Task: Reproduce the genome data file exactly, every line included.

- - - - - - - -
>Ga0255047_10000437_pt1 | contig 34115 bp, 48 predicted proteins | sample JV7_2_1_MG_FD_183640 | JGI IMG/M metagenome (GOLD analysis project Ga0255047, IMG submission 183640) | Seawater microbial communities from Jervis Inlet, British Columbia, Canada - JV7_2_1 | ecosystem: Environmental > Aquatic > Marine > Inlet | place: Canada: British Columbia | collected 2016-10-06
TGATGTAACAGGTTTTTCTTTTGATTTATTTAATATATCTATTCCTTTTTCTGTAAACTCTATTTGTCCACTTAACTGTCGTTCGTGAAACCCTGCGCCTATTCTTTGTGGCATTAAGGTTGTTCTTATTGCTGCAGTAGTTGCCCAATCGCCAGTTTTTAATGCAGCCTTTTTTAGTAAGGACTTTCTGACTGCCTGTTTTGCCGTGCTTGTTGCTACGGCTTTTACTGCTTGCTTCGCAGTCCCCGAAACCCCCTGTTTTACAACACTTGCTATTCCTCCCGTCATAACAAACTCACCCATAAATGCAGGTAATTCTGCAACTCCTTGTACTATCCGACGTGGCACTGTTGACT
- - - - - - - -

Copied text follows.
>Ga0255047_10000437_pt1 | contig 34115 bp, 48 predicted proteins | sample JV7_2_1_MG_FD_183640 | JGI IMG/M metagenome (GOLD analysis project Ga0255047, IMG submission 183640) | Seawater microbial communities from Jervis Inlet, British Columbia, Canada - JV7_2_1 | ecosystem: Environmental > Aquatic > Marine > Inlet | place: Canada: British Columbia | collected 2016-10-06
TGATGTAACAGGTTTTTCTTTTGATTTATTTAATATATCTATTCCTTTTTCTGTAAACTCTATTTGTCCACTTAACTGTCGTTCGTGAAACCCTGCGCCTATTCTTTGTGGCATTAAGGTTGTTCTTATTGCTGCAGTAGTTGCCCAATCGCCAGTTTTTAATGCAGCCTTTTTTAGTAAGGACTTTCTGACTGCCTGTTTTGCCGTGCTTGTTGCTACGGCTTTTACTGCTTGCTTCGCAGTCCCCGAAACCCCCTGTTTTACAACACTTGCTATTCCTCCCGTCATAACAAACTCACCCATAAATGCAGGTAATTCTGCAACTCCTTGTACTATCCGACGTGGCACTGTTGACT